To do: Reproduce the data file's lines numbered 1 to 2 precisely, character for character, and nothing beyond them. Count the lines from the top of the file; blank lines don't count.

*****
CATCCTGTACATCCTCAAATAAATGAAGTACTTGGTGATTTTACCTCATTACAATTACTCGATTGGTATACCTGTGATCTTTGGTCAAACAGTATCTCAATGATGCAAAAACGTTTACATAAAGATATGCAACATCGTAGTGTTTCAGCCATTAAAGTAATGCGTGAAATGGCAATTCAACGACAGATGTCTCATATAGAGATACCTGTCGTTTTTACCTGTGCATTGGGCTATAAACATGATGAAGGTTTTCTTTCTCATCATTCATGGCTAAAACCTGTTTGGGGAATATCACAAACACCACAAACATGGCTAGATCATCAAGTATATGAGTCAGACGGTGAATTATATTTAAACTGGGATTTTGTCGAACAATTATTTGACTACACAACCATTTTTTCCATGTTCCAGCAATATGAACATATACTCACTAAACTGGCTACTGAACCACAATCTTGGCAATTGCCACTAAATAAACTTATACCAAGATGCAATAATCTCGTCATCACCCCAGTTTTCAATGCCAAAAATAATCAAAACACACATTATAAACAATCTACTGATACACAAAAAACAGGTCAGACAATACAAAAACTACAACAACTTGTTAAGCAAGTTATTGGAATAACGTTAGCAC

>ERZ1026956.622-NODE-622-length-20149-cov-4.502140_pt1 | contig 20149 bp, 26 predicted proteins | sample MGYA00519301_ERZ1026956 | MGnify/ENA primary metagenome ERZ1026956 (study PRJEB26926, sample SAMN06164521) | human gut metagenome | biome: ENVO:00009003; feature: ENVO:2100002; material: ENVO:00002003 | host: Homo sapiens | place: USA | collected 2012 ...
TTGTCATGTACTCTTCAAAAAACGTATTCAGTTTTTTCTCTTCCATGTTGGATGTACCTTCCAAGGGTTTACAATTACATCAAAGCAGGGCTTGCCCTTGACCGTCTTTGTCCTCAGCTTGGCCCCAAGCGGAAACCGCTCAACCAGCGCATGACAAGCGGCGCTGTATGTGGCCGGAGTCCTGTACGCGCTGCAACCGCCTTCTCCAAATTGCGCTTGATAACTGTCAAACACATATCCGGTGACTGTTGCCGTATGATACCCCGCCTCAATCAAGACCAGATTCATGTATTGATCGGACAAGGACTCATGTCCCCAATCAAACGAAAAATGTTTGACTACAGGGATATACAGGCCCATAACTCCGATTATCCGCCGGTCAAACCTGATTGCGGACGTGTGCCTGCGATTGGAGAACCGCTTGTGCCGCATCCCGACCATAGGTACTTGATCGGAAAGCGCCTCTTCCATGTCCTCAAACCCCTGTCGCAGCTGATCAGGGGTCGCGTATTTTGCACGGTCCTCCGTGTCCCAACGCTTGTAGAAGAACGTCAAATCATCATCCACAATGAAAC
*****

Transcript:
CATCCTGTACATCCTCAAATAAATGAAGTACTTGGTGATTTTACCTCATTACAATTACTCGATTGGTATACCTGTGATCTTTGGTCAAACAGTATCTCAATGATGCAAAAACGTTTACATAAAGATATGCAACATCGTAGTGTTTCAGCCATTAAAGTAATGCGTGAAATGGCAATTCAACGACAGATGTCTCATATAGAGATACCTGTCGTTTTTACCTGTGCATTGGGCTATAAACATGATGAAGGTTTTCTTTCTCATCATTCATGGCTAAAACCTGTTTGGGGAATATCACAAACACCACAAACATGGCTAGATCATCAAGTATATGAGTCAGACGGTGAATTATATTTAAACTGGGATTTTGTCGAACAATTATTTGACTACACAACCATTTTTTCCATGTTCCAGCAATATGAACATATACTCACTAAACTGGCTACTGAACCACAATCTTGGCAATTGCCACTAAATAAACTTATACCAAGATGCAATAATCTCGTCATCACCCCAGTTTTCAATGCCAAAAATAATCAAAACACACATTATAAACAATCTACTGATACACAAAAAACAGGTCAGACAATACAAAAACTACAACAACTTGTTAAGCAAGTTATTGGAATAACGTTAGCAC

>ERZ1026956.622-NODE-622-length-20149-cov-4.502140_pt1 | contig 20149 bp, 26 predicted proteins | sample MGYA00519301_ERZ1026956 | MGnify/ENA primary metagenome ERZ1026956 (study PRJEB26926, sample SAMN06164521) | human gut metagenome | biome: ENVO:00009003; feature: ENVO:2100002; material: ENVO:00002003 | host: Homo sapiens | place: USA | collected 2012 ...